Science Says: Trump team garbles climate science

President Donald Trump and his cabinet often avoid talking about the science of climate change, but when pressed what they have said clashes with established mainstream science, data and peer-reviewed studies and reports.

Even the federal government’s own reports — including a draft science study for the National Climate Assessment obtained this week by The Associated Press and other media — paint an entirely different reality than what’s coming from the Trump Administration.

COOLING and HOAX

President Trump has not talked directly about the science since taking office, but on the Hugh Hewitt radio show in 2015 he said: “I’m not a believer in man-made global warming. It could be warming, and it’s going to start to cool at some point. And you know, in the early, in the 1920s, people talked about global cooling.” And in a now famous social media post, Trump tweeted in 2012: “The concept of global warming was created by and for the Chinese in order to make U.S. manufacturing non-competitive.”

The usual talking point among non-scientists is that in the 1970s — not 1920s — experts thought the world was cooling. University of Georgia meteorology professor Marshall Shepherd calls this a “zombie myth” long disproven but somehow still sticking around. Scientists looked at peer-reviewed literature between 1965 and 1979 and found only seven papers talking about global cooling, 20 neutral and 44 implying global warming, according to a 2008 analysis in the Bulletin of the American Meteorological Society.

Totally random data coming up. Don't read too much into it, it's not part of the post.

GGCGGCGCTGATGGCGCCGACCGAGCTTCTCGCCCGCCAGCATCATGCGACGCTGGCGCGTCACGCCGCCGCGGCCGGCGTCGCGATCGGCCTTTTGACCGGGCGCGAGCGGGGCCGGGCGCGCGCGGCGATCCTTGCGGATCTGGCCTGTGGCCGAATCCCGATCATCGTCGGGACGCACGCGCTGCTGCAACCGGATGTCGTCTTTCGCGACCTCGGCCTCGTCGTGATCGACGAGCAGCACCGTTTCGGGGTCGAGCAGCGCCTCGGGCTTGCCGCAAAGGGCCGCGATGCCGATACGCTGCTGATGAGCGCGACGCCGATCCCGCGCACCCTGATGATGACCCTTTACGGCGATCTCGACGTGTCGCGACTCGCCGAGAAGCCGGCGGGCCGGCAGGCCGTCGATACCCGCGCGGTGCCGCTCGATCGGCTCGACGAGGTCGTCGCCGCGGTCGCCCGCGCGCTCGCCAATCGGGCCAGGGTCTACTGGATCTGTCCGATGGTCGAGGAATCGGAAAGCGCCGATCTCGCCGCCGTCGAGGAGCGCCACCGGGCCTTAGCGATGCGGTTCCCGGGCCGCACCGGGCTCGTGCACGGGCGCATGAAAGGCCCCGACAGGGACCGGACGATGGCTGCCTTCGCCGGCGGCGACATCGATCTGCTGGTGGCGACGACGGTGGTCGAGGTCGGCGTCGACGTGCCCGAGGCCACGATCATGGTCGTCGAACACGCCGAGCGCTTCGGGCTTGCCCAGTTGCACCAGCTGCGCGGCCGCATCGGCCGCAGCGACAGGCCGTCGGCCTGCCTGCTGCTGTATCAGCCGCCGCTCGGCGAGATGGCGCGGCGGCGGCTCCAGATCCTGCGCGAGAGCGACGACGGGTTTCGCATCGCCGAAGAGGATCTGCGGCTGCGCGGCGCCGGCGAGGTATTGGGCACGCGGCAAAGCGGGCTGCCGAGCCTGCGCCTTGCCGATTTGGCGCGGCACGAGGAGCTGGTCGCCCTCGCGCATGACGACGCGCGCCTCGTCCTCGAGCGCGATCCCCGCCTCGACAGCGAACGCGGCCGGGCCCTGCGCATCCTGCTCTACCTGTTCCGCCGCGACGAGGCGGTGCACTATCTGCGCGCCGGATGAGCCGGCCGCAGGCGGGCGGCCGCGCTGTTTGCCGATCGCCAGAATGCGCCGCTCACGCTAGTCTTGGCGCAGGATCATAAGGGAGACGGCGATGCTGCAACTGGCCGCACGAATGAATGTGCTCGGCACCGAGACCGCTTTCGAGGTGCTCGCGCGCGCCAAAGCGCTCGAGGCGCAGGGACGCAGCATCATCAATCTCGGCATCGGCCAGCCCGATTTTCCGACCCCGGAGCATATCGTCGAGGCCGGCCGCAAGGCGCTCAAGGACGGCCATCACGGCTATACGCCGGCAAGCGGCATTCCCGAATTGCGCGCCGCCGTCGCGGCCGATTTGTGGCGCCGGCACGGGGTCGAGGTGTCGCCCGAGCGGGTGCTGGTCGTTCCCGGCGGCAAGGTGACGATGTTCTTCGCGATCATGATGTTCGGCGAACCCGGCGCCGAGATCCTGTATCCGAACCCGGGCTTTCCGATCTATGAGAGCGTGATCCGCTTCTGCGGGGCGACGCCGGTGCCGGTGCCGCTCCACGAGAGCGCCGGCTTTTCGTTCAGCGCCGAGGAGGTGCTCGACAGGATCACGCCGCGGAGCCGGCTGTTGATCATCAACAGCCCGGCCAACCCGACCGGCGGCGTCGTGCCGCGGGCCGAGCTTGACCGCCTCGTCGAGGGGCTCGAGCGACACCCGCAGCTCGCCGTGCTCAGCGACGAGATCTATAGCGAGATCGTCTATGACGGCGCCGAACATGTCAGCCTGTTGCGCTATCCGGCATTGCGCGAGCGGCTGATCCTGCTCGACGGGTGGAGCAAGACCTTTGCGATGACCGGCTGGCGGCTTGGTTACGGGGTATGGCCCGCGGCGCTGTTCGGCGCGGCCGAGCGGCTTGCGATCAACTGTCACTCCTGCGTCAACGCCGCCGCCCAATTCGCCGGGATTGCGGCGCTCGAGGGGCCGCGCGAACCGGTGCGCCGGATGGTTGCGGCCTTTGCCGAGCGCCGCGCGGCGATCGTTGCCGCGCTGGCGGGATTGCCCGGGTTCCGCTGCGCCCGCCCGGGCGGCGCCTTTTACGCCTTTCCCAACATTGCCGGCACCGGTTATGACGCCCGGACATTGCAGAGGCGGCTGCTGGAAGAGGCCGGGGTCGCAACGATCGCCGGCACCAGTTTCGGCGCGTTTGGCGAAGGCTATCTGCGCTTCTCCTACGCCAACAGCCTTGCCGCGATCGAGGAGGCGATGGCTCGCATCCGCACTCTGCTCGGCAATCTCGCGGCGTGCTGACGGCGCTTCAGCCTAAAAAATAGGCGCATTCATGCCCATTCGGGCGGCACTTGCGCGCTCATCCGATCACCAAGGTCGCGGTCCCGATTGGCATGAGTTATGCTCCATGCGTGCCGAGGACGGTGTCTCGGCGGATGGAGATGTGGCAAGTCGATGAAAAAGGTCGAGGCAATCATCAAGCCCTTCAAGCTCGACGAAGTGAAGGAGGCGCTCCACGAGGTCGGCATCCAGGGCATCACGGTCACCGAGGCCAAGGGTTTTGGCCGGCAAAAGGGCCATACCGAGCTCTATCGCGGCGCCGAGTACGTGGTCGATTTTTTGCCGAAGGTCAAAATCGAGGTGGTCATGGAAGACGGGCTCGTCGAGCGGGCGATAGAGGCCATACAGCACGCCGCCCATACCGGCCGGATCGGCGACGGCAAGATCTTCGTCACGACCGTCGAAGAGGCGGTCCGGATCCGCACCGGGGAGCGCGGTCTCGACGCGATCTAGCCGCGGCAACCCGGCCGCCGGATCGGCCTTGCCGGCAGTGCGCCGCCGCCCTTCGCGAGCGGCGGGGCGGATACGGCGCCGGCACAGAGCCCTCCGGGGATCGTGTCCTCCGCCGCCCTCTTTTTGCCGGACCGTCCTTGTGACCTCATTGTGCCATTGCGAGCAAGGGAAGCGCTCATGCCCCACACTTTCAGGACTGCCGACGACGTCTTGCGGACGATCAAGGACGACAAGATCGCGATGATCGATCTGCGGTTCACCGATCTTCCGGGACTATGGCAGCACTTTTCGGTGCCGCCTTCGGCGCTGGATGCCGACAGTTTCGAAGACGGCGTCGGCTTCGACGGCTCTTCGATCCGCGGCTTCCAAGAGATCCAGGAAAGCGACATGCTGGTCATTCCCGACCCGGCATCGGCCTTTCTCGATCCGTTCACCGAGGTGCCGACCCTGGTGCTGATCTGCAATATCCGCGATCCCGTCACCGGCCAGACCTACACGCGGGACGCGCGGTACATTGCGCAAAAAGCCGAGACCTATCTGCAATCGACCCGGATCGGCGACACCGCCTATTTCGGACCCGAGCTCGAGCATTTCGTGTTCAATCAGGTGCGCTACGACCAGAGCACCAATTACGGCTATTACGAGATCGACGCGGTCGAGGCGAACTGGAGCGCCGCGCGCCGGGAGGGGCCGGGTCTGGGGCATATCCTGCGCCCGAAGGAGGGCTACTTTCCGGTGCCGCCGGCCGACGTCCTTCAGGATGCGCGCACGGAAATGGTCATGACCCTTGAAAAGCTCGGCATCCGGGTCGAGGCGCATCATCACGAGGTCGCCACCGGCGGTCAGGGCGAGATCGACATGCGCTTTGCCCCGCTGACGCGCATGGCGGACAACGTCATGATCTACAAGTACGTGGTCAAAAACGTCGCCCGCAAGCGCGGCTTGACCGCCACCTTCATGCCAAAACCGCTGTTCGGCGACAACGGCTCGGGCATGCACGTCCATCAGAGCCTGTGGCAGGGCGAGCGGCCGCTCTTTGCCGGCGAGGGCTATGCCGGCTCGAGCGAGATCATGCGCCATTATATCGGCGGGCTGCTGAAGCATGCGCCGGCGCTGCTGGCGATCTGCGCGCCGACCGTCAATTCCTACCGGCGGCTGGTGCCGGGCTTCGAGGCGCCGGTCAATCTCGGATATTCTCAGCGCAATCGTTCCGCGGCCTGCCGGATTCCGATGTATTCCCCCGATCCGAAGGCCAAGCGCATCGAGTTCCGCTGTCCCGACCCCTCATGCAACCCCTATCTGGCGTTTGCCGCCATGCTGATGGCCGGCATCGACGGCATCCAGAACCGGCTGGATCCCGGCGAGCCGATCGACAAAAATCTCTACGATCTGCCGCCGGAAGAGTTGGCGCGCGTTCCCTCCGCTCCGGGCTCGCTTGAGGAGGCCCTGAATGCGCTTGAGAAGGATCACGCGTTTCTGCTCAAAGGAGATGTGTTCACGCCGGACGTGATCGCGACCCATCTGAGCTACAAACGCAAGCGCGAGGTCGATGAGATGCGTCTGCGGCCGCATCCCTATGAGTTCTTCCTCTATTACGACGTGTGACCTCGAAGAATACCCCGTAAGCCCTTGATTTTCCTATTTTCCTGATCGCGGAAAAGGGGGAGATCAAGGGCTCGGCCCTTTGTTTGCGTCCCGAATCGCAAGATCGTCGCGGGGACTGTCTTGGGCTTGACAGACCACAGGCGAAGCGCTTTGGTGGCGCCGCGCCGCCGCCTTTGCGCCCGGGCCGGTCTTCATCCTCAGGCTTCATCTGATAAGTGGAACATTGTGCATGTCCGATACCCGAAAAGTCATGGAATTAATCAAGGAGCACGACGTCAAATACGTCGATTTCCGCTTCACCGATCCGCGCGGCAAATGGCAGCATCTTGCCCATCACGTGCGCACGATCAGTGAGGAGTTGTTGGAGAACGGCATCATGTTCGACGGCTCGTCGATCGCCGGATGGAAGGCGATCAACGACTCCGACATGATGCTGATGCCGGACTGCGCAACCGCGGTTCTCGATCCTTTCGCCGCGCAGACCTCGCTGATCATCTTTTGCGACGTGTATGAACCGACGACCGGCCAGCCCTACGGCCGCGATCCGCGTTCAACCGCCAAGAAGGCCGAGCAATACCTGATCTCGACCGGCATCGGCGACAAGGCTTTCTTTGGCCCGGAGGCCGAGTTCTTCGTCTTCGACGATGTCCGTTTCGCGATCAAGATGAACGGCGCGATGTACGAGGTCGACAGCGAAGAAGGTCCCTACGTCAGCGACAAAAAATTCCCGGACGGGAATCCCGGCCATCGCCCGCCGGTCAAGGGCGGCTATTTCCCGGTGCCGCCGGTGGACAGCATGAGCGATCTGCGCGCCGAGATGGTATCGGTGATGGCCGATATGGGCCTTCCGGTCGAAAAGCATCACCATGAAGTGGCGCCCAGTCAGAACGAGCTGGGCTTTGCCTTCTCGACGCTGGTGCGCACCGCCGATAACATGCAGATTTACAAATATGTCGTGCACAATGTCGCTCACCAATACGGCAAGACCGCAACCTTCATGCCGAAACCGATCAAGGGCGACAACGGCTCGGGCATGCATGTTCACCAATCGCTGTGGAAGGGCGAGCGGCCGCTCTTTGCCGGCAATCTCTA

On global warming being a hoax invented by the Chinese, the previous National Climate Assessment, NASA , EPA, the National Academy of Sciences and many other scientific organizations say otherwise. The American Institute of Physics in a historical timeline says the first calculation of global warming dates back to 1896 and a Swiss scientist and even earlier, in 1859, an Irish physicist noticed certain gases trap heat.

ROLE OF HUMANS, CARBON DIOXIDE

Key members of Trump’s Cabinet have more recently questioned whether carbon dioxide and other greenhouse gases created by human activities are the primary cause for global warming.

Energy Secretary Rick Perry testifying before the Senate Energy Committee in June said: “I did not think that CO2 was the primary knob that changes it. I don’t. I think that there are some other naturally occurring events, the warming and the cooling of our ocean waters and some, you know, other activities that occur. I also…

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